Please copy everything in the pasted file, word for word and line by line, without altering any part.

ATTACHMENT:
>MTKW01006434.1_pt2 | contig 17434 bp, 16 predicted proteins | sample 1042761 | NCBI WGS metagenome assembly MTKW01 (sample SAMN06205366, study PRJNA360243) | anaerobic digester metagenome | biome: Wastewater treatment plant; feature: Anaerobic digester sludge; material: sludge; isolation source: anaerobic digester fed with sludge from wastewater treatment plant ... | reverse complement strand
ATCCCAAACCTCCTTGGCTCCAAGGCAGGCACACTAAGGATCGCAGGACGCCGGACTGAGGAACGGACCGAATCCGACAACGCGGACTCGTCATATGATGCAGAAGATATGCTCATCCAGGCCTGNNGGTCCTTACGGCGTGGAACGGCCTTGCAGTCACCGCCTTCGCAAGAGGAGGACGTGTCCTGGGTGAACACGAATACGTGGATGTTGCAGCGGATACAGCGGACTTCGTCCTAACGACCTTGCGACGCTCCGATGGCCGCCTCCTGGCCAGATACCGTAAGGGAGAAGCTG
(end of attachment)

>MTKW01006434.1_pt2 | contig 17434 bp, 16 predicted proteins | sample 1042761 | NCBI WGS metagenome assembly MTKW01 (sample SAMN06205366, study PRJNA360243) | anaerobic digester metagenome | biome: Wastewater treatment plant; feature: Anaerobic digester sludge; material: sludge; isolation source: anaerobic digester fed with sludge from wastewater treatment plant ... | reverse complement strand
ATCCCAAACCTCCTTGGCTCCAAGGCAGGCACACTAAGGATCGCAGGACGCCGGACTGAGGAACGGACCGAATCCGACAACGCGGACTCGTCATATGATGCAGAAGATATGCTCATCCAGGCCTGNNGGTCCTTACGGCGTGGAACGGCCTTGCAGTCACCGCCTTCGCAAGAGGAGGACGTGTCCTGGGTGAACACGAATACGTGGATGTTGCAGCGGATACAGCGGACTTCGTCCTAACGACCTTGCGACGCTCCGATGGCCGCCTCCTGGCCAGATACCGTAAGGGAGAAGCTG